Jan Reich is characteristically classified among classical Czech photographers, primarily with respect to using traditional analogue procedures and maintaining purely craft approach when processing photographs. His classicality is rooted in his relentless searching for something photogenic and in his strict use of black and white photography for the purpose of emphasizing the beauty and mystery that he witnessed in reality.
With the desire to preserve what is magical about the present, he sets out in the 1970s to Prague’s periphery quarters of Holešovice, Libeň and Radlice. From the cruelty of the Normalization period’s grey colour he pulls out, in his photographs, black railings, fences, rail ties and garages contrasting with the whiteness of uncovered inner building facades, snow or for Reich the omnipresent whitish fog. Reich photographed what he felt: “The 1970s were scary, absolute motionlessness prevailed. People used to go to the pub, compete in drinking, there was nothing else to do.” In spite of that, as he said himself, he did not want to capture the disintegration and entropy of industrial places, but, on the contrary preserve its charm.
His photographs of Prague from the 1970s are empty and strongly abstract. He is interested in black and white areas, diagonals, crossings and intersections of geometrical elements submerged in one another, just like in the cruelness of advertising signs. His pictures conforming in form to modernistic photography are completely without any people. Similarly empty, in an Atget way, are the insides of cottages that Reich photographed after his relocation to the Sedlčany region in the 1980s. Unlike Atget, however, his photographs are not motivated by doing documentation for state institutions, on the contrary Reich is searching for and captures places that he wants to protect from the Communist regime. Even people do not completely disappear from his interiors. They are not on the photographs but their presence is still distinguishable. There were not many times that he returned to real portraits, as he did in the 1950s, when, due to the political situation preventing him to study at his chosen secondary and later post-secondary schools, he set out to wander with a circus. The only exceptions include intimate portraits of his friends and his wife Jana.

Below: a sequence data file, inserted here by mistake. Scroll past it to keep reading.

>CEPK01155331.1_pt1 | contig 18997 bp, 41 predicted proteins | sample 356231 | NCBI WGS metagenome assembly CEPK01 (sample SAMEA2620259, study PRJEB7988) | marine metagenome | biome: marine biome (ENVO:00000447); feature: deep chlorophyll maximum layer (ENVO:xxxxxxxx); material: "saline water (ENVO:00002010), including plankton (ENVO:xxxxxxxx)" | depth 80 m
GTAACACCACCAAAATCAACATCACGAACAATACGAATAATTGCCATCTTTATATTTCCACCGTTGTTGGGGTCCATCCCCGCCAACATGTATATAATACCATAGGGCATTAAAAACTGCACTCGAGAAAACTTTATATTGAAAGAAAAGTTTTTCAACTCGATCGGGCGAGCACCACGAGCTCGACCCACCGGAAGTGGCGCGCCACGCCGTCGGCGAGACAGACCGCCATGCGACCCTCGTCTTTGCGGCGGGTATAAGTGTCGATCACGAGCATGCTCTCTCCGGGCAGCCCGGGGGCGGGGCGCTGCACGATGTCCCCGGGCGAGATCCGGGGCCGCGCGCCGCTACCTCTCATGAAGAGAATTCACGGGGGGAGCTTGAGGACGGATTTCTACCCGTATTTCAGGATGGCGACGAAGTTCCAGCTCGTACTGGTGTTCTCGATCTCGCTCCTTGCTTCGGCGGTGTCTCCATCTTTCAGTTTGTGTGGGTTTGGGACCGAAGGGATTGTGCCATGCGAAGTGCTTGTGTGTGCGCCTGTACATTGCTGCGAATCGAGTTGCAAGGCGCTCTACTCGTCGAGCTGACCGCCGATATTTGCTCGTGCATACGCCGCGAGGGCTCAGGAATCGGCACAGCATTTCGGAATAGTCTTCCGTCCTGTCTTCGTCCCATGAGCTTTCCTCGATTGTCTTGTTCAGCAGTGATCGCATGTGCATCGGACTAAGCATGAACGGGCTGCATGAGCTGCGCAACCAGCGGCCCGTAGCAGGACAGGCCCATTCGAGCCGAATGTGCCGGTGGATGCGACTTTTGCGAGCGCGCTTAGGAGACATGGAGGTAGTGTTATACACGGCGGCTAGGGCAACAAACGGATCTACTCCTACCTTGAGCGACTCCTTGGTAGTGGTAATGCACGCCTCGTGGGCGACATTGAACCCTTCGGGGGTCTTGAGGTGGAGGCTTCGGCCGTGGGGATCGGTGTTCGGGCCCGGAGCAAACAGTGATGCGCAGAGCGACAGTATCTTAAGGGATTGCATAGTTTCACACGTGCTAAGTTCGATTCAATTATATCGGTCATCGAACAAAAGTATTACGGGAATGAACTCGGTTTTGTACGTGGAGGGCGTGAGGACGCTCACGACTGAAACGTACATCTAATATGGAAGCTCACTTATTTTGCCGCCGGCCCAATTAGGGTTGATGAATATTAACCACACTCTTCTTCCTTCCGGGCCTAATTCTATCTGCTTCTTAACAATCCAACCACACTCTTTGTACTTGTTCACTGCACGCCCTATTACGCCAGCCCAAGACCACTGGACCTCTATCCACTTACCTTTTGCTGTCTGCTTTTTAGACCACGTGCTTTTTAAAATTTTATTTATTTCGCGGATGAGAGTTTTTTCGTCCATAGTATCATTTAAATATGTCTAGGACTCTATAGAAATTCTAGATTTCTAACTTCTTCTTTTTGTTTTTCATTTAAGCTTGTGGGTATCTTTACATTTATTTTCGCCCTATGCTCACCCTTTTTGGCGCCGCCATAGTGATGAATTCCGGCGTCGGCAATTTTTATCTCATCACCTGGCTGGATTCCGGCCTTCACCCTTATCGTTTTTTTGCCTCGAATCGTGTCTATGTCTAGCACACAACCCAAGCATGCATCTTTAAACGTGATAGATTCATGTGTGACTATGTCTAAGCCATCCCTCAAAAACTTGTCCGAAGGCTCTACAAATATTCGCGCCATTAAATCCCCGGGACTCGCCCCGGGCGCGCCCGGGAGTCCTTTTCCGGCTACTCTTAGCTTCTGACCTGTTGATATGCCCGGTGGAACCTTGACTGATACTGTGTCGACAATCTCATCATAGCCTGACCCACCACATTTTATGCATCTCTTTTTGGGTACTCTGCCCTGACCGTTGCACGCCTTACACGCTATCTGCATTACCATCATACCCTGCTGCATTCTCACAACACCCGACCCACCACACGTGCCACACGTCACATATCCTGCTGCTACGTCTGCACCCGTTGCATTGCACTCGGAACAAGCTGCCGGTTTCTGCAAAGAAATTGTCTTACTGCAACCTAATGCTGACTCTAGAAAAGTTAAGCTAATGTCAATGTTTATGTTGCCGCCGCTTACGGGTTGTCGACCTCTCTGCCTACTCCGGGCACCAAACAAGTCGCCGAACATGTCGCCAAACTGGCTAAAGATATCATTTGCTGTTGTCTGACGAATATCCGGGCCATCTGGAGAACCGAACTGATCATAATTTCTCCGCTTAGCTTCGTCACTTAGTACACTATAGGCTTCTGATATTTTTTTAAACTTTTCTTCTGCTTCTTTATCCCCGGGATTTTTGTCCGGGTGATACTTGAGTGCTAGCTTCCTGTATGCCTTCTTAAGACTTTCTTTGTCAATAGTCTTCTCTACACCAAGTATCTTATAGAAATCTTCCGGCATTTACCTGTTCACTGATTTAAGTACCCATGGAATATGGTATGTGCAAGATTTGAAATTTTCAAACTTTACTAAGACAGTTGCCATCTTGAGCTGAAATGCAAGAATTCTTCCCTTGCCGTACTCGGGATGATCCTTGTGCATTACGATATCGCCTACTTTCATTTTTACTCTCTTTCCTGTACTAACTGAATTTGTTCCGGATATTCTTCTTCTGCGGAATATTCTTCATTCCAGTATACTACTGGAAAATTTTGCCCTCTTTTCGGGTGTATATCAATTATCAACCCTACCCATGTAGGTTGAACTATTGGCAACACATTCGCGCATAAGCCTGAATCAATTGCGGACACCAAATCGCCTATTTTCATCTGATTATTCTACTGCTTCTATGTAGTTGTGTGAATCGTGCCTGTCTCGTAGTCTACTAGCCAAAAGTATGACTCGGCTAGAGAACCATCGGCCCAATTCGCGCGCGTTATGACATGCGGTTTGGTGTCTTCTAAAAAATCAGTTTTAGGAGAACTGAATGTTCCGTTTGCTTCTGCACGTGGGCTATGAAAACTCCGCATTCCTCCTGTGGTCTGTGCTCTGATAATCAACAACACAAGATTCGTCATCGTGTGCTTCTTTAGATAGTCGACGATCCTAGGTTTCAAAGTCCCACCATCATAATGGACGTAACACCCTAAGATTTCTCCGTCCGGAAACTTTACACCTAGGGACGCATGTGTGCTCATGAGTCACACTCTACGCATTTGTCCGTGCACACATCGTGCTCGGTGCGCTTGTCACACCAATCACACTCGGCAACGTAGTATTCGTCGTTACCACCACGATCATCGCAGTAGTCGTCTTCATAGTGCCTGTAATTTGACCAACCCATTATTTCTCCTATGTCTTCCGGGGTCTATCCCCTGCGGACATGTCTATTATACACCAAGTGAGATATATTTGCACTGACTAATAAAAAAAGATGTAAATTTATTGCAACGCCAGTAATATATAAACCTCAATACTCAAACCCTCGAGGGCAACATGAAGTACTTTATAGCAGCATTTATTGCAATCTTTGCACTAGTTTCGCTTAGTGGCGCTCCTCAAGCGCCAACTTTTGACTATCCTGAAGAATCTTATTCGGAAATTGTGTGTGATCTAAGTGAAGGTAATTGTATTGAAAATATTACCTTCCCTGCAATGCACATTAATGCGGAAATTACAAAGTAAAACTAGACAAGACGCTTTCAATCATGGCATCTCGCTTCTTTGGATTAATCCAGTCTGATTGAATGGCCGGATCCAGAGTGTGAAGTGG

For a long time Jan Reich pursued photography of landscapes. He preferred winter, melancholic, snowy, quite views of the country. His landscapes are often very romanticised and mysterious. They capture places connected with religion and in their sometimes almost dramatic position, they can remind of some paintings of pioneers of landscape painting in Bohemia such as Bedřich Pippenhagen or even older paintings of Dutch masters. For that matter, Reich was not too far off from old masters’ compositions to which he made references in his arranged still life photographs.
His intentions are most apparent when we compare his own work and the commission work in colour which he did during the 1980s to earn extra money as the photographer for Pressfoto – publications with domestic focus. In his personal selection of landscapes Reich often turns to the picturesque and historically administered, unlike the deserted and dying landscapes as we can see on photographs by Karel Kuklík from the 1960s and 1970s, for example. This deviation to patriotism in a time of personal and society-wide crisis in the 1990s, spans over to pious admiration of significant national places, which Reich visits and photographs. The outcome of this work is a publication called Bohemia. His photographs from Prague from the 1990s are, perhaps characteristically, released of the previous magic and start to be truly, not only formally, empty.
In his last collection that Reich intensely devoted himself to, it was as if he was knowingly returning to the Czech Sudek classic and references to modernism, which silently stretched through his previous work. His still lifes from the years 2004–2008 simultaneously owe much to the rayograph technique, the illusion of which he achieved by the composition of ordinary house objects behind an old removed window.